A SOLEMN silence highly befitting the consummation of a mystery of love which no created intellect can fathom, no created tongue adequately express, constituted a striking feature of the portion of the sacred liturgy upon which we have just concluded our considerations. That silence called forth a spirit of holy and inexpressible awe at the power and majesty of the Almighty -- a spirit of the most earnest gratitude for the priceless gift of God's boundless love for us -- a spirit, in fine, of salutary humility, which awakens in our inmost souls an acknowledgment of our nothingness, and leads us to exclaim with the inspired Psalmist: "What is man that thou art mindful of him, or the son of man that thou visitest him!"
We now pass to the consideration of the third and last part of the Mass -- the Communion and Thanksgiving. This portion of the liturgy may also, for greater clearness, be subdivided into three parts -- namely, the Preparation for the reception of the holy Eucharist; the Reception itself, or Communion; and the Thanksgiving.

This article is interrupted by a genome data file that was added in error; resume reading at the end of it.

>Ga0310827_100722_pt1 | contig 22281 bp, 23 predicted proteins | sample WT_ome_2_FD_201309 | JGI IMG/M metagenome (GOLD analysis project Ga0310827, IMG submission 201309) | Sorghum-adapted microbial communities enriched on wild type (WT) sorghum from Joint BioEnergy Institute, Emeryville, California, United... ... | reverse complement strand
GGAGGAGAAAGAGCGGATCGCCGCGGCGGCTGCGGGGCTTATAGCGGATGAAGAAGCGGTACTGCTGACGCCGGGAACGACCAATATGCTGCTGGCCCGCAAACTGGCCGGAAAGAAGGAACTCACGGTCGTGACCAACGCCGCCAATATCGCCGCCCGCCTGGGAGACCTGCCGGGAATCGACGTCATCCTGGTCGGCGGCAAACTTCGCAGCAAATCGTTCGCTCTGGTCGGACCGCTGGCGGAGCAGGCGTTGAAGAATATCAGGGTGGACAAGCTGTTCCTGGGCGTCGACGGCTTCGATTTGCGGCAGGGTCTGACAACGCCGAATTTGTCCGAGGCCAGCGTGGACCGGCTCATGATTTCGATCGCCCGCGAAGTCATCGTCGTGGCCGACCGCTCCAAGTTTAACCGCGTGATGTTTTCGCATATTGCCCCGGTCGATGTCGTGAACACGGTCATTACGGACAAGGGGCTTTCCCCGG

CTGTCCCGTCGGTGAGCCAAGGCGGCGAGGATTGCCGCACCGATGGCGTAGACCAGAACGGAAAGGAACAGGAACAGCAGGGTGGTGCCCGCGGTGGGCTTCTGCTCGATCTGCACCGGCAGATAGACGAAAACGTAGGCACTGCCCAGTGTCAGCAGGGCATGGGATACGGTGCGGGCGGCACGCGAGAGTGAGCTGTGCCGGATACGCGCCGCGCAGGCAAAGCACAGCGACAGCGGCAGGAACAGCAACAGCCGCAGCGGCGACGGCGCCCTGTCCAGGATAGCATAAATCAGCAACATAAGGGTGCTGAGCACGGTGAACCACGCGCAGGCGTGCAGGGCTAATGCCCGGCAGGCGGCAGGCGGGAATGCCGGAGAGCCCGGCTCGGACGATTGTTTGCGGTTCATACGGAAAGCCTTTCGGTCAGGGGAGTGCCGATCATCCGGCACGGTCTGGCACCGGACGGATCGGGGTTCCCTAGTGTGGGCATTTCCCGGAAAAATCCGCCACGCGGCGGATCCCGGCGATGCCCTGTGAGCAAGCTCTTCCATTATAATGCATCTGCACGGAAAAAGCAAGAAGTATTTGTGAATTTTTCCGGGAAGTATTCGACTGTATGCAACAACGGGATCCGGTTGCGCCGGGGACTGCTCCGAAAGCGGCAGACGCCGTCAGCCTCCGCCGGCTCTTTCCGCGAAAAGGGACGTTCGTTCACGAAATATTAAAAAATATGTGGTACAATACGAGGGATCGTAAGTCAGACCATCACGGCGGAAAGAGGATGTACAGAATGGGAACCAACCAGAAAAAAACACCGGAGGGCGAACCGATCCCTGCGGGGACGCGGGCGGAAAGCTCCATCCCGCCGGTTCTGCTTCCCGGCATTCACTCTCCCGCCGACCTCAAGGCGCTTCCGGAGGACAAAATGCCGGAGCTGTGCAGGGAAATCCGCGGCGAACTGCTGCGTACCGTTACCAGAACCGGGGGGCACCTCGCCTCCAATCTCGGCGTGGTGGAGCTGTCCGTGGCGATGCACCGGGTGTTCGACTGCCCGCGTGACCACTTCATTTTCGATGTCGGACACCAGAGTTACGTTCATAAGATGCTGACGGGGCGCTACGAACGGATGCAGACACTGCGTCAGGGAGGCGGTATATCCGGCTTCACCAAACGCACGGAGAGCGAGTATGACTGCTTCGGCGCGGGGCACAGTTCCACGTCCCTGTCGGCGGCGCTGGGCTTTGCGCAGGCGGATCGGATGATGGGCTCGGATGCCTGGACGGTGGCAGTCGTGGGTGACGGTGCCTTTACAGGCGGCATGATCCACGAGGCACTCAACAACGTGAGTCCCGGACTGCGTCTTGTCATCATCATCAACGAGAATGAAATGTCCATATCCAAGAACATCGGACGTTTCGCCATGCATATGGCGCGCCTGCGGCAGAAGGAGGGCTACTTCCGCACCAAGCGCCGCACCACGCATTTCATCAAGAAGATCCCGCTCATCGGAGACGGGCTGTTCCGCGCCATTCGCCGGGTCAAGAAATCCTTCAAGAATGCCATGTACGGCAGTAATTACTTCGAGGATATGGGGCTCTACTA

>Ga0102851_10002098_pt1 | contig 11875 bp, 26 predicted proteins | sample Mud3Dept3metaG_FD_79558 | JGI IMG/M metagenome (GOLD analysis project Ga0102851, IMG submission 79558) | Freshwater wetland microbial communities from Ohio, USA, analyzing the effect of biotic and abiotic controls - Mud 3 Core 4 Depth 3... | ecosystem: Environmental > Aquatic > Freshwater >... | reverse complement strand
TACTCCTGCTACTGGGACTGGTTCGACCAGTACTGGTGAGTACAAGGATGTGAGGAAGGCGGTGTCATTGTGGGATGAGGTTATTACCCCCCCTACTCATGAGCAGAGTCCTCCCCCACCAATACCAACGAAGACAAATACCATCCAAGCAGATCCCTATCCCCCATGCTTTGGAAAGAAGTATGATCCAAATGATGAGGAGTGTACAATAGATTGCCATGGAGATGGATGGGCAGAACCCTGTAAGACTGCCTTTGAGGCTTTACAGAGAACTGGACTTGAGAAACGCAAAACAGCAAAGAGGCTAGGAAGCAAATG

In this work it is question only of that preparation which is made in the Mass. At the outset we notice the priest raising his voice and saying: "Per omnia saecula saeculorum," -- "For ever and ever." These are the concluding words of the preceding prayer. Then, with uplifted and outstretched hands, again, in a loud voice, be says: "Oremus," -- "Let us pray." All are invited to unite with him in the prayer which he is about to say in an audible voice. What is this prayer? The Pater Noster -- Our Father, or Lord's Prayer -- which is prefaced with a few words in which he avers that it is solely in consideration of the divine command, and of the fact that Jesus Christ Himself taught us this form of prayer, that we presume to address God in such terms of filial confidence and childlike familiarity. "Being thus instructed," says the priest, "by Thy saving precepts, and following Thy divine directions, we presume to say: 'Our Father, who art in heaven, hallowed be Thy name. Thy kingdom come. Thy will be done, on earth, as it is in heaven. Give us this day our daily bread. And forgive us our trespasses as we forgive them that trespass against us. And lead us not into temptation. But deliver us from evil. Amen.'"